Diet is central for understanding hominin evolution, adaptation, and environmental exploitation, but Paleolithic plant remains are scarce. A unique macrobotanical assemblage of 55 food plant taxa from the Acheulian site of Gesher Benot Ya'aqov, Israel includes seeds, fruits, nuts, vegetables, and plants producing underground storage organs. The food plant remains were part of a diet that also included aquatic and terrestrial fauna. This diverse assemblage, 780,000 y old, reflects a varied plant diet, staple plant foods, environmental knowledge, seasonality, and the use of fire in food processing. It provides insight into the wide spectrum of the diet of mid-Pleistocene hominins, enhancing our understanding of their adaptation from the perspective of subsistence. Our results shed light on hominin abilities to adjust to new environments, facilitating population diffusion and colonization beyond Africa. We reconstruct the major vegetal foodstuffs, while considering the possibility of some detoxification by fire. The site, located in the Levantine Corridor through which several hominin waves dispersed out of Africa, provides a unique opportunity to study mid-Pleistocene vegetal diet and is crucial for understanding subsistence aspects of hominin dispersal and the transition from an African-based to a Eurasian diet.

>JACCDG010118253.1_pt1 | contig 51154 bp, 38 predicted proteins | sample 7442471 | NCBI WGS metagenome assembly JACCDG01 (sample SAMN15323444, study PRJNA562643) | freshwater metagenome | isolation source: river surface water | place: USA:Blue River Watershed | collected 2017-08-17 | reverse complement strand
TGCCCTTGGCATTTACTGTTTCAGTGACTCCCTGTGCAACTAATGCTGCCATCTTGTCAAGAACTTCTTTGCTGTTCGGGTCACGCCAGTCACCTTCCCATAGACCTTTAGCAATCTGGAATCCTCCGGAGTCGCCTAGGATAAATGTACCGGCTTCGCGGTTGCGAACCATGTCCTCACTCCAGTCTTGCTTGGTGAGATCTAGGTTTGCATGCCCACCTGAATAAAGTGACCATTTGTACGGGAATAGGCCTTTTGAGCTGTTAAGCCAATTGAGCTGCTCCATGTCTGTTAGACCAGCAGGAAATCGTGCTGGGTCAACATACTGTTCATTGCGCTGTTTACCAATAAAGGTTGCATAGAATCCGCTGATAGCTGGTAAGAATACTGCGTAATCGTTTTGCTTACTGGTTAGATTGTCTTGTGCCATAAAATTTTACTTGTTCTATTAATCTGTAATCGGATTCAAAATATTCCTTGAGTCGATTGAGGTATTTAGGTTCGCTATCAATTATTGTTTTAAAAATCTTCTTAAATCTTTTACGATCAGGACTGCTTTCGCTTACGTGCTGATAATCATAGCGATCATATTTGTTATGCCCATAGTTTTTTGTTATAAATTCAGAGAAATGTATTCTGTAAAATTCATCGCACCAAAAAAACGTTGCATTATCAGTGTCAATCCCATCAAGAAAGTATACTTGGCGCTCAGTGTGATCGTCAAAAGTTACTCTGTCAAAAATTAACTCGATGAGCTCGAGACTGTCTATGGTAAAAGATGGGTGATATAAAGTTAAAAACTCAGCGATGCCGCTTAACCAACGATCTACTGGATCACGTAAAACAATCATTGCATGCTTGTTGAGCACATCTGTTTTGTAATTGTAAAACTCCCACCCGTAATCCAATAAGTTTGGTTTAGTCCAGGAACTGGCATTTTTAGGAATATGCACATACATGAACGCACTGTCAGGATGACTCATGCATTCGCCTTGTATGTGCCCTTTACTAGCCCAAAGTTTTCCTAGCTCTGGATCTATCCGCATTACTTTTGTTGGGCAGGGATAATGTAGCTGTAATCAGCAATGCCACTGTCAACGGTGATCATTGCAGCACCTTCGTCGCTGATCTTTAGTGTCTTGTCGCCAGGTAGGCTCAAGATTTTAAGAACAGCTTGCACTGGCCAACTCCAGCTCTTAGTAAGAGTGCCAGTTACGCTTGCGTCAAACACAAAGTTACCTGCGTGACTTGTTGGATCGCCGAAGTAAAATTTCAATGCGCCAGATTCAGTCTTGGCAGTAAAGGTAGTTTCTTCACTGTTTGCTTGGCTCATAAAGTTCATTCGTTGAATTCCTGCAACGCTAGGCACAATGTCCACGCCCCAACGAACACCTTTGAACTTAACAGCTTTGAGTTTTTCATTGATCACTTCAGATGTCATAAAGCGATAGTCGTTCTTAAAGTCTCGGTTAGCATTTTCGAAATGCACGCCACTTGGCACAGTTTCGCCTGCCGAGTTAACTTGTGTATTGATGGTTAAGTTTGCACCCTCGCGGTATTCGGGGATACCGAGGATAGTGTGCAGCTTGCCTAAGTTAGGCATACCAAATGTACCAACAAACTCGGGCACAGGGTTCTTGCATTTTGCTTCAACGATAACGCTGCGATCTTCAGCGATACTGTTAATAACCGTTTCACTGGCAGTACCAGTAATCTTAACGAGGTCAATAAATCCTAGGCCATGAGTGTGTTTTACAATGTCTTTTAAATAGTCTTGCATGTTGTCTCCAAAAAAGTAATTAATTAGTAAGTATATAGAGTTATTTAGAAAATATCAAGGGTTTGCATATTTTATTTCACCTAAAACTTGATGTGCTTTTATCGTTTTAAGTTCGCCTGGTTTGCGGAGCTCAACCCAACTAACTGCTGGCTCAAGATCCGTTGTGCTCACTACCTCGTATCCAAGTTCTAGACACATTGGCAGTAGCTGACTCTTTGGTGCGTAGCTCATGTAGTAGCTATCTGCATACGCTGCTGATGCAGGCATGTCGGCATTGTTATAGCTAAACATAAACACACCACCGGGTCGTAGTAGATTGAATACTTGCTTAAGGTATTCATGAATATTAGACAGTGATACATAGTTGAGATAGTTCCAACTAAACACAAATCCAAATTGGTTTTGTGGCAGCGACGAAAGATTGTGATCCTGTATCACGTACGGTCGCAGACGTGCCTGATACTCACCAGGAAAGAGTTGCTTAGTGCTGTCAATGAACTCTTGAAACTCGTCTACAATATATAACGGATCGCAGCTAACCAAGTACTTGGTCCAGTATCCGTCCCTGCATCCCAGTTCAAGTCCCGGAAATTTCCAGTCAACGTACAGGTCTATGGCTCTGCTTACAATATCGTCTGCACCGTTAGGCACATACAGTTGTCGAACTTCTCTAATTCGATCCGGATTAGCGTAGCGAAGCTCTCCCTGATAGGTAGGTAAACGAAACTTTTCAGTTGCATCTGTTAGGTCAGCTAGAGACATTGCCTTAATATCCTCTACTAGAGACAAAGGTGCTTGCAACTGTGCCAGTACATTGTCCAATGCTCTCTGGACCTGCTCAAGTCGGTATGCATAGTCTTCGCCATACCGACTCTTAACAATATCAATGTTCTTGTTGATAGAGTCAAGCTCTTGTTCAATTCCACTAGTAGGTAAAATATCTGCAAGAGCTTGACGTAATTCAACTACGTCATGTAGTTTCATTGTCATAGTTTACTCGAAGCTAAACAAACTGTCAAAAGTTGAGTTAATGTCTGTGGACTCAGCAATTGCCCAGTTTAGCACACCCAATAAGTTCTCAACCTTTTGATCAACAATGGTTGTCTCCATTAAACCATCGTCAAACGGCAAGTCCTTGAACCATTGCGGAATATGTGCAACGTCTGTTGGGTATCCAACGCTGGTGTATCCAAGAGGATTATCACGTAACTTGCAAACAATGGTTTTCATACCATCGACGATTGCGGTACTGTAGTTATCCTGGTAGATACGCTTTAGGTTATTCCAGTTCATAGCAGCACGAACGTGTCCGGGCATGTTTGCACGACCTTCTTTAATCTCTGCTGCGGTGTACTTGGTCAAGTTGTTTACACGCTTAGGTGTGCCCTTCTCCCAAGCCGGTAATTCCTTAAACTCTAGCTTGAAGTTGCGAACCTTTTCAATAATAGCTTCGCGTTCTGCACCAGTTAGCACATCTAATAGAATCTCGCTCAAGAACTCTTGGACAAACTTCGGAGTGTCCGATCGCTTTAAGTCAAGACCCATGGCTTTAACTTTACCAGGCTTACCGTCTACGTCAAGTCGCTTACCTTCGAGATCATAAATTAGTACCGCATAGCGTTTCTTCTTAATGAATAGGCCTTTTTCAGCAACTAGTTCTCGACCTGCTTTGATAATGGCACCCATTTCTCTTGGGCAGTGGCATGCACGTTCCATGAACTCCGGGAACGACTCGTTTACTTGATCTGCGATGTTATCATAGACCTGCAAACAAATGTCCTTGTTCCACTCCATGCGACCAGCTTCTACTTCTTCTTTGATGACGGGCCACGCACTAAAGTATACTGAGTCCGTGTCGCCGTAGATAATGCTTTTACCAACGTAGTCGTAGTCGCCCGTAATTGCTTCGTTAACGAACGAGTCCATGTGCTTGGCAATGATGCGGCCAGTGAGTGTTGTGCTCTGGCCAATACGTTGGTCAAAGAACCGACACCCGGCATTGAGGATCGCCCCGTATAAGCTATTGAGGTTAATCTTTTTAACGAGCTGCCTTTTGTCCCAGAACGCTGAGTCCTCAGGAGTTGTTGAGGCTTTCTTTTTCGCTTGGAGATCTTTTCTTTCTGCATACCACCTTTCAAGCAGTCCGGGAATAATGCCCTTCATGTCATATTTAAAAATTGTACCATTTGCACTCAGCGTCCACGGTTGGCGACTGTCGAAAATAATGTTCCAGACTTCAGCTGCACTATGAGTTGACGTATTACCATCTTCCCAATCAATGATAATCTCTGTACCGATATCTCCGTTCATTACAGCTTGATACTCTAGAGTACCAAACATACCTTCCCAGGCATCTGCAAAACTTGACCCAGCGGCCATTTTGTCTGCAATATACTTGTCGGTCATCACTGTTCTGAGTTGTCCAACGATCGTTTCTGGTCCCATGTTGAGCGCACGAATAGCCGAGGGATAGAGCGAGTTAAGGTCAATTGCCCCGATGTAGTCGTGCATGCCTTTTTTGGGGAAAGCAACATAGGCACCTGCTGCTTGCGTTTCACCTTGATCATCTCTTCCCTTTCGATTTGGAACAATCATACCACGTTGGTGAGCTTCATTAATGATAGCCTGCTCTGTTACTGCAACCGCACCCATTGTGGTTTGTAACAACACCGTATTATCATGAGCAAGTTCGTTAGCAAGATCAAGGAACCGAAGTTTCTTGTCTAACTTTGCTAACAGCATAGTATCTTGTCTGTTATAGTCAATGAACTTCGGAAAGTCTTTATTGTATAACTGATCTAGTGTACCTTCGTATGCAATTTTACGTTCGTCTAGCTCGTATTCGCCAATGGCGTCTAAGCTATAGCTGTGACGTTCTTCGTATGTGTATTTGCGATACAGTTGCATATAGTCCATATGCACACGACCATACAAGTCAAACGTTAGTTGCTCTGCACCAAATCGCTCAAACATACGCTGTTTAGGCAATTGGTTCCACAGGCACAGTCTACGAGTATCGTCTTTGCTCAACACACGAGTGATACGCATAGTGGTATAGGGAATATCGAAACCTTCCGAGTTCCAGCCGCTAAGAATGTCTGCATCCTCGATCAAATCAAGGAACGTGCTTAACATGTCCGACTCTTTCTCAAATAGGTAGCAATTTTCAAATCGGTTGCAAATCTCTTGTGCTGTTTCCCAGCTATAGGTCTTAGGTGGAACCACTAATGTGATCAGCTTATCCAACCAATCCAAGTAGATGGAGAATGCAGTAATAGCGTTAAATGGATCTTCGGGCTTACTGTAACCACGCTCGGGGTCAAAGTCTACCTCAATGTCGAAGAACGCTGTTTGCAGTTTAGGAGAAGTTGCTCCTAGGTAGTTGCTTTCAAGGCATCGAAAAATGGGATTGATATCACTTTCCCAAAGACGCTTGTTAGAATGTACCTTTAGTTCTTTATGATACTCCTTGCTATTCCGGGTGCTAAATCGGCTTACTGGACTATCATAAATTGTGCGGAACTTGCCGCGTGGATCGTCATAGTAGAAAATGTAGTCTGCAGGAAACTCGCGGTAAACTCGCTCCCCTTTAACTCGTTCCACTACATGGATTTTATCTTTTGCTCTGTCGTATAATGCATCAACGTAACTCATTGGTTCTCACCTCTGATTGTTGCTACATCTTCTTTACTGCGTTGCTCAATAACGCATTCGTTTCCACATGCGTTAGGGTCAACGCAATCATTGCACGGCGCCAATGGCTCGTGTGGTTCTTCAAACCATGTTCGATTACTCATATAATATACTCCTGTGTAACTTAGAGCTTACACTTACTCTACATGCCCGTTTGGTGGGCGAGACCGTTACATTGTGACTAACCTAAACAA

|Number of pages||6|
|Journal||Proceedings of the National Academy of Sciences of the United States of America|
|State||Published - 20 Dec 2016|
- Food plants
- Paleo diet
- Use of fire
All Science Journal Classification (ASJC) codes